Scroll down for Bernie Sanders’ video on his legislation to lower soaring drug prices.
Norway, an oil producer with one of the world’s richest economies, is an expensive place to live. A Big Mac costs $5.65. A gallon of gasoline costs $6.
But one thing is far cheaper than in the U.S.: prescription drugs.
A vial of the cancer drug Rituxan cost Norway’s taxpayer-funded health system $1,527 in the third quarter of 2015, while the U.S. Medicare program paid $3,678. An injection of the asthma drug Xolair cost Norway $463, which was 46% less than Medicare paid for it.
Drug prices in the U.S. are shrouded in mystery, obscured by confidential rebates, multiple middlemen and the strict guarding of trade secrets. But for certain drugs—those paid for by Medicare Part B—prices are public. By stacking these against pricing in three foreign health systems, as discovered in nonpublic and public data, The Wall Street Journal was able to pinpoint international drug-cost differences and what lies behind them.
Sen. Bernie Sanders (I-Vt.) and House Oversight and Government Reform Committee Ranking Member Elijah Cummings (D-Md.) today introduced legislation to address skyrocketing increases in prescription drug prices.
Americans, who already pay the highest prices for prescription drugs in the world, saw prices jump more than 12 percent last year, according to the Centers for Medicare and Medicaid Services. That increase was more than double the rise in overall medical costs. Nearly one in five Americans did not fill a prescription last year because they could not afford it.
“Americans should not have to live in fear that they will go bankrupt if they get sick. People should not have to go without the medication they need just because their elected officials aren’t willing to challenge the drug and health care industry lobby,” Sanders said. The pharmaceutical industry spent nearly $230 million on lobbying last year, some $65 million more than any other industry, and employed over 1,400 registered lobbyists.
“In light of 1,000 percent price increases – and more – American families are fed up with trying to afford their medications as they watch drug companies rake in record profits,” Ranking Member Cummings said. “This commonsense and comprehensive bill will reverse this alarming trend, help put people before profits, and make lifesaving drugs more affordable and accessible to millions of Americans families.”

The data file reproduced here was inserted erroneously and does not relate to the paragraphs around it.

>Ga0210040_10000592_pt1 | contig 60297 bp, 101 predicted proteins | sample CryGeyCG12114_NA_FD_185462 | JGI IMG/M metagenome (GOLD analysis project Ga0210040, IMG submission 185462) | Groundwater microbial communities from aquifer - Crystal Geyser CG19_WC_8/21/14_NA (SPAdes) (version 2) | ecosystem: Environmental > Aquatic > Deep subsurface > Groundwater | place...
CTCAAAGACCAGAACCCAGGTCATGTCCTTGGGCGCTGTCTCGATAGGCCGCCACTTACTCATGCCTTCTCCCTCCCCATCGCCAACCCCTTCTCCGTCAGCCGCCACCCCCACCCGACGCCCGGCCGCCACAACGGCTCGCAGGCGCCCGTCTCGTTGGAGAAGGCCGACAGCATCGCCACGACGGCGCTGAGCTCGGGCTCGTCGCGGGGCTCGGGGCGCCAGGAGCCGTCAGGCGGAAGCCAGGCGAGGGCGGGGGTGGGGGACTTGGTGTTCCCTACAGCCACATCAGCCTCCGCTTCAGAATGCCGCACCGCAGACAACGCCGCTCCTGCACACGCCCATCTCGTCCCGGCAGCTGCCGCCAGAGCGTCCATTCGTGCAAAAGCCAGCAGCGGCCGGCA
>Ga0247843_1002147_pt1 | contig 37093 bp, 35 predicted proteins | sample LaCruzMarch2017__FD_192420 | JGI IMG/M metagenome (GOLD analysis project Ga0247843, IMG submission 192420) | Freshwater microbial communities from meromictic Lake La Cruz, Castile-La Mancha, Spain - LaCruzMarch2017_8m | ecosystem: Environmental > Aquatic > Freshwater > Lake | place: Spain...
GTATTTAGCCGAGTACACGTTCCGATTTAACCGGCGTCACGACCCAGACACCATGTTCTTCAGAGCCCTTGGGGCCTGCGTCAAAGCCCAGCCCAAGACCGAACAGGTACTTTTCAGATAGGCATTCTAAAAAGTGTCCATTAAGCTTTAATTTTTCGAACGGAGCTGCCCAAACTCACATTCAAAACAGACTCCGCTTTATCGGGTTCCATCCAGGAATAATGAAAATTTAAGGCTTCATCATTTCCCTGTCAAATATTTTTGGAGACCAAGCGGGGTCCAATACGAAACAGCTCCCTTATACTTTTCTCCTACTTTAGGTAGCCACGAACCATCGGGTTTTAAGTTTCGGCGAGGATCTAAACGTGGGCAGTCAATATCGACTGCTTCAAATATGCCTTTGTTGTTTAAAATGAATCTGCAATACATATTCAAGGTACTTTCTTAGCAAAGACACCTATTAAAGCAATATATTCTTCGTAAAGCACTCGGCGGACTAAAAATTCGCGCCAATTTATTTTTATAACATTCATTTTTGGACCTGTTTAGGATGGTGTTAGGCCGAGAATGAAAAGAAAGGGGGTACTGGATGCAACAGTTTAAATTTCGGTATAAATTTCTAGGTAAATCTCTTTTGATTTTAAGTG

The Prescription Drug Affordability Act of 2015 authorizes the Secretary of Health and Human Services to negotiate drug prices with pharmaceutical companies to bring down costs for Medicare drug benefits. The bill also includes tougher penalties for drug companies that commit fraud and bans the practice of brand name drugmakers paying competitors to keep lower-priced generic substitutes off the market. The bill also lowers barriers to the importation of lower-cost drugs from Canada.
“We should use our buying power to get better deals for the American people. Other countries do it and so should we,” Sanders said.
The Senate bill is cosponsored by Sen. Al Franken (D-Minn.). The legislation is supported by the Alliance for Retired Americans, Social Security Works, the National Committee to Preserve Social Security and Medicare, National Center for Health Research, Public Citizen, Association of Clinicians for the Underserved, and RxRights, representing the voices of millions of Americans.
Click here to read the bill.
Click here to read the fact sheet on the bill.
Click here to read Sen. Sanders’ prepared remarks.